The Mama Of All Digital Brands

March 27, 2012 12:15 pm

When Mama was born online on March 1, 1995, the web was in its infancy.

In HTML 1.0, you couldn’t place text next to graphics. You couldn’t center type. Or use tables, or background colors or patterns. Creatively, there was more you couldn’t do than things you could do.

But then, led by a visionary client at Unilever (Alicia Rockmore and her team) and partnered with Larry Smith and the web development team at Fry, I created the first consumer packaged goods site in history for Ragú.

Mama’s Cucina.

Unilever Ragu Mama's Cucina

Mama Changed Everything

Mama proved that on the web — despite its visual limitations — you could create a compelling brand voice. Mama became a warm and funny virtual Italian grandmother for the world. The website looks primitive by today’s standards, but back in 1995 Mama brought a lot to the table. The Ragú site pioneered a set of best practices that are now commonplace:

  • The first brand site to use a consumer-friendly URL (eat.com) instead of a brand URL
  • The first brand site to offer recipes online
  • The first site with an authentic, distinctive brand voice (years before this was “discovered” as a best practice in social media). Even the legal disclaimer read, “Mama’s nephew, Peter, the lawyer, wrote this next part”
  • The first brand site to use content marketing: art and architecture, consumer-generated stories, photos from Italy, and special offers. All the photos from Italy were from my honeymoon, and all the “special offers” were leftovers in Unilever’s storage rooms from past promotions. But people loved it anyway.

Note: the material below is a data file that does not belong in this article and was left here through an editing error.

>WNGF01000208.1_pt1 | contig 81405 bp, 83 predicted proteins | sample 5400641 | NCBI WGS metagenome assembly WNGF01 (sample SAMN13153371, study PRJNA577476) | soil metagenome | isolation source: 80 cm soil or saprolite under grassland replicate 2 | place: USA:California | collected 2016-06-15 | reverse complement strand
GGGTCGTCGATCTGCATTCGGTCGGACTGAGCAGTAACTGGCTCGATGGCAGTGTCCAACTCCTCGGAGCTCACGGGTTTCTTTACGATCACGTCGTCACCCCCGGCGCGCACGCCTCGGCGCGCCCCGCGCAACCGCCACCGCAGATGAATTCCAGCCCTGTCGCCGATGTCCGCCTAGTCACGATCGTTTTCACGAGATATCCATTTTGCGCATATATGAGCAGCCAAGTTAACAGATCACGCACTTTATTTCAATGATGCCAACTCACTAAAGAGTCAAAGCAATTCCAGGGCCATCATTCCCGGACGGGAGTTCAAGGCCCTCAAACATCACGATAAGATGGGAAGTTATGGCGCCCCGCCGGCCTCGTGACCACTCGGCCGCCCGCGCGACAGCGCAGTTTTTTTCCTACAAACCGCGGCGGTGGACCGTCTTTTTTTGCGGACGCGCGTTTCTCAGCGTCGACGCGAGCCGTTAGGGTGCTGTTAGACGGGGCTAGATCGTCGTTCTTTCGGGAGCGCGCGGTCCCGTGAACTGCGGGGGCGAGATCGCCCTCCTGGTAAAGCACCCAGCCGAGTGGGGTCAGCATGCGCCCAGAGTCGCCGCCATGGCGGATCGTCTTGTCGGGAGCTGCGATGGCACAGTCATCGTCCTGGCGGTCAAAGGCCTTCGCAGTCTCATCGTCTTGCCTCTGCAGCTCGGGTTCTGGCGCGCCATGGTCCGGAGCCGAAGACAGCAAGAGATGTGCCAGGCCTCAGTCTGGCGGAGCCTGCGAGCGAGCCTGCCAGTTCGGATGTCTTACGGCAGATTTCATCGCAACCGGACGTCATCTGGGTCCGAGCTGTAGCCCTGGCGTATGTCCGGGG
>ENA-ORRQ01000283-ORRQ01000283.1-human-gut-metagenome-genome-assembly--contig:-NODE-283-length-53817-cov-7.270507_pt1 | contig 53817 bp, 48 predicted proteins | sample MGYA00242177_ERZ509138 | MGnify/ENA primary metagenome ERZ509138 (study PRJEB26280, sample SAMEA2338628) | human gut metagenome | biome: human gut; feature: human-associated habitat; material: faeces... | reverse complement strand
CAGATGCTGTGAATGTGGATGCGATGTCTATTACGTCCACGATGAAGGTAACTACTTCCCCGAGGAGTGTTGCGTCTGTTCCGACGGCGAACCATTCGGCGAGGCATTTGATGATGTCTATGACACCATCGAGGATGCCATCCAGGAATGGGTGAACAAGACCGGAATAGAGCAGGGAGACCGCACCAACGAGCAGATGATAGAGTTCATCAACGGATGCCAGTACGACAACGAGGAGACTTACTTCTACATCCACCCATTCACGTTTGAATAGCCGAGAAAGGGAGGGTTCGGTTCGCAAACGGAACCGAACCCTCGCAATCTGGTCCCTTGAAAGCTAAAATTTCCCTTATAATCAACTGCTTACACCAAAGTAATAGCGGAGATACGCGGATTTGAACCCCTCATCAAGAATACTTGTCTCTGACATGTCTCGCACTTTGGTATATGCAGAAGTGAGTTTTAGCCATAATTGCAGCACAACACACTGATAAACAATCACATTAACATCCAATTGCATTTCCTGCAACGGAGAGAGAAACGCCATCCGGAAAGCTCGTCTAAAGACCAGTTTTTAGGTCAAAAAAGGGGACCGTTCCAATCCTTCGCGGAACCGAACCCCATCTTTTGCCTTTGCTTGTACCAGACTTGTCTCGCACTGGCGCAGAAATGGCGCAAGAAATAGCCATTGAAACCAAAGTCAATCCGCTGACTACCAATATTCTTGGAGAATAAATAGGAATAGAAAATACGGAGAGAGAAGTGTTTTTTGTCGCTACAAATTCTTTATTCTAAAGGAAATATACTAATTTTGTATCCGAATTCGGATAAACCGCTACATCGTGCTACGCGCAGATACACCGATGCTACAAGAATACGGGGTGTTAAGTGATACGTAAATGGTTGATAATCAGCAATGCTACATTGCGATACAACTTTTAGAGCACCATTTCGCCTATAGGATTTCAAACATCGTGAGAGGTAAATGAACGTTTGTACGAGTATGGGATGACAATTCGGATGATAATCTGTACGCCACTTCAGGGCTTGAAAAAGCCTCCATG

• The first email loyalty program (we used email to let people know when the next coupon FSI would drop in the Sunday paper, back when everybody still read the Sunday paper) — and one of the first online sweepstakes.

Mama’s personality was based in large part on my beloved mother-in-law. She’s German, not Italian. But she’s an incredible cook with a big heart and a bottomless pot in her kitchen. No matter how many people appear at her door she can magically feed them all and still have leftovers.

This web site was my first digital creative project, and a true labor of love. I wrote every word of the site, and laid out the original site-map crawling around my living room floor re-arranging scraps of paper. I even designed the team t-shirt for the brand group at Unilever. If you weren’t around in the earliest days of the web — or you just miss your Mama –here’s a gallery of screen shots from the site.

3 Comments

  • Peter D

    The revelation that was Eat.com single-handedly made me transition from Lynx as my browser to Netscape…with the images actually *on*.
    Think of what tomcunniff.com can do for you, today!

  • Megan Ankerson

    Tom, it’s so great to see these screenshot online. I appreciate your reflections on this site, and of course, I’ll forever be a fan of Mama and eat.com

    • Tom Cunniff

      Thanks Megan! In some ways I think Mama was ahead of her time. She’d be so perfect for Facebook, Twitter and all kinds of content marketing today. Maybe Unilever will bring her back 🙂

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